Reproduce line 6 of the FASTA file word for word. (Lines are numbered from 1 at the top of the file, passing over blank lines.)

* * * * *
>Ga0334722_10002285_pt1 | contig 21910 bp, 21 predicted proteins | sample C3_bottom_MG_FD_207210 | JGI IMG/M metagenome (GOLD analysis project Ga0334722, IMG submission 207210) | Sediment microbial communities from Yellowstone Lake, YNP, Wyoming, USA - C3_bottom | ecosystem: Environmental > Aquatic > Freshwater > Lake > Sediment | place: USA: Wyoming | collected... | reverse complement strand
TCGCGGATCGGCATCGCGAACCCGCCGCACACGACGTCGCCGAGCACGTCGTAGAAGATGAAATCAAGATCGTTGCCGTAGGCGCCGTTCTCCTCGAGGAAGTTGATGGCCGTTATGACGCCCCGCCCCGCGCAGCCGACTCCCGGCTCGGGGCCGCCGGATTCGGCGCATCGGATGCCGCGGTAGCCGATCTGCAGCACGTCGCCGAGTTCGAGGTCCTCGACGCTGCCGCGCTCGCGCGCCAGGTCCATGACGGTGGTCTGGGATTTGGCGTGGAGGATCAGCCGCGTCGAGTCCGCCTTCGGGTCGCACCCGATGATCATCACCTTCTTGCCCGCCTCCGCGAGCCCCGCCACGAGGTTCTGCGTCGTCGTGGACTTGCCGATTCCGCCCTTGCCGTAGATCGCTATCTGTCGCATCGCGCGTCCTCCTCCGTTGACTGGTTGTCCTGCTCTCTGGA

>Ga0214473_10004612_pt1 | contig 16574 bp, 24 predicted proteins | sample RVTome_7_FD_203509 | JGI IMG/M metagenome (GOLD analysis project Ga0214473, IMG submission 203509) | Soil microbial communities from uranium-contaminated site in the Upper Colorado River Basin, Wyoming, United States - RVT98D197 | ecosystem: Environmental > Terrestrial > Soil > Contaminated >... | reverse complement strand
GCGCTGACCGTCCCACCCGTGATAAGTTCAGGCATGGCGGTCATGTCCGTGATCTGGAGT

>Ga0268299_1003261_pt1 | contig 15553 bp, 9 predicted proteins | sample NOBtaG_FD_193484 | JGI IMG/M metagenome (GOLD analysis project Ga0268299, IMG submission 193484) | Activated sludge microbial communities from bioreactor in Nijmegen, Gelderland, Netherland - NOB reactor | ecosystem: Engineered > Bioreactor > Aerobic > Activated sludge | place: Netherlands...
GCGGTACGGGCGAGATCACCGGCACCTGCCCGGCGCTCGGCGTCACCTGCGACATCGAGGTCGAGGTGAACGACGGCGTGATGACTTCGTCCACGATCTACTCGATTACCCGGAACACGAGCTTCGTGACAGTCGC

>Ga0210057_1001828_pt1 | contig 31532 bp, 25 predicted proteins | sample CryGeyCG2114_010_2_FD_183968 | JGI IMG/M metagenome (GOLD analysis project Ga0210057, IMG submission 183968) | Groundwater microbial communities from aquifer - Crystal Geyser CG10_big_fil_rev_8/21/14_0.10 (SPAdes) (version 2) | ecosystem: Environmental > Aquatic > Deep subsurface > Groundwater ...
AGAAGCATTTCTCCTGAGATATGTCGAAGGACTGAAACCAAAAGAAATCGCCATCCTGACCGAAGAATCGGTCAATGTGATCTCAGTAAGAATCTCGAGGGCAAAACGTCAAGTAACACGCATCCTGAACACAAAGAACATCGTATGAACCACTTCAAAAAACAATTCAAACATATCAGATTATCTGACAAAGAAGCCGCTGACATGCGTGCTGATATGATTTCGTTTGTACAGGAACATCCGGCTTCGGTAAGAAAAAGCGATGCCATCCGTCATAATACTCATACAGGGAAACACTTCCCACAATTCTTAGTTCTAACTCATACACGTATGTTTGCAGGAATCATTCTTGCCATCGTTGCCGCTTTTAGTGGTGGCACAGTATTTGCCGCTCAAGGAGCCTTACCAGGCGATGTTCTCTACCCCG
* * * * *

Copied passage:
GCGGTACGGGCGAGATCACCGGCACCTGCCCGGCGCTCGGCGTCACCTGCGACATCGAGGTCGAGGTGAACGACGGCGTGATGACTTCGTCCACGATCTACTCGATTACCCGGAACACGAGCTTCGTGACAGTCGC